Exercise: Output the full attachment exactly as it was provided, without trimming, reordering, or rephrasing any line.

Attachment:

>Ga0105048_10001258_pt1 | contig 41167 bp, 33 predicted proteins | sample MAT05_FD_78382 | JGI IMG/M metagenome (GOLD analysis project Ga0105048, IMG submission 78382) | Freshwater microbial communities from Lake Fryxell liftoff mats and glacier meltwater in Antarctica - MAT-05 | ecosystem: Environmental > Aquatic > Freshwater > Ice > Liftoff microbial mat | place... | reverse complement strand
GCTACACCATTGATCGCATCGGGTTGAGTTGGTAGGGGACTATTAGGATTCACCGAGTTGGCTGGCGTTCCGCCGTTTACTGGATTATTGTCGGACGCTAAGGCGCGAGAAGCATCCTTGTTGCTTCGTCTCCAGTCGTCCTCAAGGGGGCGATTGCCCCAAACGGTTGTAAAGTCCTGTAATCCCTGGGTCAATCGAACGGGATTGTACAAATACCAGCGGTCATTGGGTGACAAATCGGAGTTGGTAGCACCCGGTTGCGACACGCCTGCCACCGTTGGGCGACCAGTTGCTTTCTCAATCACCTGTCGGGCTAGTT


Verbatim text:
>Ga0105048_10001258_pt1 | contig 41167 bp, 33 predicted proteins | sample MAT05_FD_78382 | JGI IMG/M metagenome (GOLD analysis project Ga0105048, IMG submission 78382) | Freshwater microbial communities from Lake Fryxell liftoff mats and glacier meltwater in Antarctica - MAT-05 | ecosystem: Environmental > Aquatic > Freshwater > Ice > Liftoff microbial mat | place... | reverse complement strand
GCTACACCATTGATCGCATCGGGTTGAGTTGGTAGGGGACTATTAGGATTCACCGAGTTGGCTGGCGTTCCGCCGTTTACTGGATTATTGTCGGACGCTAAGGCGCGAGAAGCATCCTTGTTGCTTCGTCTCCAGTCGTCCTCAAGGGGGCGATTGCCCCAAACGGTTGTAAAGTCCTGTAATCCCTGGGTCAATCGAACGGGATTGTACAAATACCAGCGGTCATTGGGTGACAAATCGGAGTTGGTAGCACCCGGTTGCGACACGCCTGCCACCGTTGGGCGACCAGTTGCTTTCTCAATCACCTGTCGGGCTAGTT